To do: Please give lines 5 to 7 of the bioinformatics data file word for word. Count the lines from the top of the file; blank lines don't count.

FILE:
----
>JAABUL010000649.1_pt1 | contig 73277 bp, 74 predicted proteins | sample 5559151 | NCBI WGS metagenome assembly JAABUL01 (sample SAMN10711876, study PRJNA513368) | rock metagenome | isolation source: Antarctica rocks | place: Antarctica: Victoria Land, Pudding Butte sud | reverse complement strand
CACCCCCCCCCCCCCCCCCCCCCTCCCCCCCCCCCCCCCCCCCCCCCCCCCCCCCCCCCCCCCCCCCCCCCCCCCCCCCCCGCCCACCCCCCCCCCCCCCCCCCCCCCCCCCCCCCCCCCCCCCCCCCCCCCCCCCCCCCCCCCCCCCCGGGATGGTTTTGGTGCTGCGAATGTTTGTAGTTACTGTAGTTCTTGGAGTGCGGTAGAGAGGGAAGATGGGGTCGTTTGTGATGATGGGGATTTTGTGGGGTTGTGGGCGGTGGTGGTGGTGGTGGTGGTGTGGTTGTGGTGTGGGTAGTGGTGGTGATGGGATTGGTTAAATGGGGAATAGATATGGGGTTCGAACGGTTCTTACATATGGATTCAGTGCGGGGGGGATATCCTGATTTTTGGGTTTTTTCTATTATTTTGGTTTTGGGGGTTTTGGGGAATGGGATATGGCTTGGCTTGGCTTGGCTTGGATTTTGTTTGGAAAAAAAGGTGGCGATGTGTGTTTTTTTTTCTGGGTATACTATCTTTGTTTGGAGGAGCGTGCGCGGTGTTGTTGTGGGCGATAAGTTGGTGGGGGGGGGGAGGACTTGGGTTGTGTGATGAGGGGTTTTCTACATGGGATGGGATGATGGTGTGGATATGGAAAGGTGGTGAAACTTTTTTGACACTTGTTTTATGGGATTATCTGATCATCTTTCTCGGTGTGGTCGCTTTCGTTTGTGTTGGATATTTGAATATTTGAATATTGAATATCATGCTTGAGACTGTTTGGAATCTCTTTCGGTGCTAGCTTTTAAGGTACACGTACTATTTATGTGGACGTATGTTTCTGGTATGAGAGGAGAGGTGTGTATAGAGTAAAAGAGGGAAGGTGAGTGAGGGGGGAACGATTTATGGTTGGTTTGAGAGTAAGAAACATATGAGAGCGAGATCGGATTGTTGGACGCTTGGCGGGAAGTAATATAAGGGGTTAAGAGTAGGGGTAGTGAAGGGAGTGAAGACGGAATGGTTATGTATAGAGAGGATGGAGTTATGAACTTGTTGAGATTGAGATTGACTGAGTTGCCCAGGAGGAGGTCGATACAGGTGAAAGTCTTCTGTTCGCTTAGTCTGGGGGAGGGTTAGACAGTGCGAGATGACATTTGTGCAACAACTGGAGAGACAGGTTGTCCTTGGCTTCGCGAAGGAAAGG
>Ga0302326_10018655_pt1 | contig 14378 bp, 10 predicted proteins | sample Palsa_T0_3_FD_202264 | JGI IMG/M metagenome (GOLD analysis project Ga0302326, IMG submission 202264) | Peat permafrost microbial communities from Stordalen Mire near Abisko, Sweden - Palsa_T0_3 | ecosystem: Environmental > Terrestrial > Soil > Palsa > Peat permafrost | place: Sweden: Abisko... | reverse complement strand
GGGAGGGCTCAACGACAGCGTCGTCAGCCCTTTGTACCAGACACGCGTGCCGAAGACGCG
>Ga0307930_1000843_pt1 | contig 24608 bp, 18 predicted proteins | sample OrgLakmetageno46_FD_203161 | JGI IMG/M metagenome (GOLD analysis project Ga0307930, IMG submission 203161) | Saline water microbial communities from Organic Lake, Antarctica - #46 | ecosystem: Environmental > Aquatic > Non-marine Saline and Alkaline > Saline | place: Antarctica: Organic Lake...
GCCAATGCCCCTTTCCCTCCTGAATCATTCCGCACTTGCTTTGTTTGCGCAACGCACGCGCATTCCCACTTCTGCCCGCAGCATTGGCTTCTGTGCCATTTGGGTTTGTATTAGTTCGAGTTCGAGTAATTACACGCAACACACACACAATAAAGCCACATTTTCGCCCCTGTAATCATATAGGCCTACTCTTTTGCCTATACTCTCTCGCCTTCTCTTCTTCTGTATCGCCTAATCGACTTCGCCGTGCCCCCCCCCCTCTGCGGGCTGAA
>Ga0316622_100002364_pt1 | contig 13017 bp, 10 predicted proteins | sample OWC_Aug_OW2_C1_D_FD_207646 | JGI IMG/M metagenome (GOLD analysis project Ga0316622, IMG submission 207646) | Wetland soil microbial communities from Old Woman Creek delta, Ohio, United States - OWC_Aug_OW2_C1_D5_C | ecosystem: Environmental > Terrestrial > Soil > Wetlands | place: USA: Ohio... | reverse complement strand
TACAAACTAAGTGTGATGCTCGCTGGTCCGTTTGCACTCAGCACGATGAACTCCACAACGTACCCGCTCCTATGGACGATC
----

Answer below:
>Ga0307930_1000843_pt1 | contig 24608 bp, 18 predicted proteins | sample OrgLakmetageno46_FD_203161 | JGI IMG/M metagenome (GOLD analysis project Ga0307930, IMG submission 203161) | Saline water microbial communities from Organic Lake, Antarctica - #46 | ecosystem: Environmental > Aquatic > Non-marine Saline and Alkaline > Saline | place: Antarctica: Organic Lake...
GCCAATGCCCCTTTCCCTCCTGAATCATTCCGCACTTGCTTTGTTTGCGCAACGCACGCGCATTCCCACTTCTGCCCGCAGCATTGGCTTCTGTGCCATTTGGGTTTGTATTAGTTCGAGTTCGAGTAATTACACGCAACACACACACAATAAAGCCACATTTTCGCCCCTGTAATCATATAGGCCTACTCTTTTGCCTATACTCTCTCGCCTTCTCTTCTTCTGTATCGCCTAATCGACTTCGCCGTGCCCCCCCCCCTCTGCGGGCTGAA
>Ga0316622_100002364_pt1 | contig 13017 bp, 10 predicted proteins | sample OWC_Aug_OW2_C1_D_FD_207646 | JGI IMG/M metagenome (GOLD analysis project Ga0316622, IMG submission 207646) | Wetland soil microbial communities from Old Woman Creek delta, Ohio, United States - OWC_Aug_OW2_C1_D5_C | ecosystem: Environmental > Terrestrial > Soil > Wetlands | place: USA: Ohio... | reverse complement strand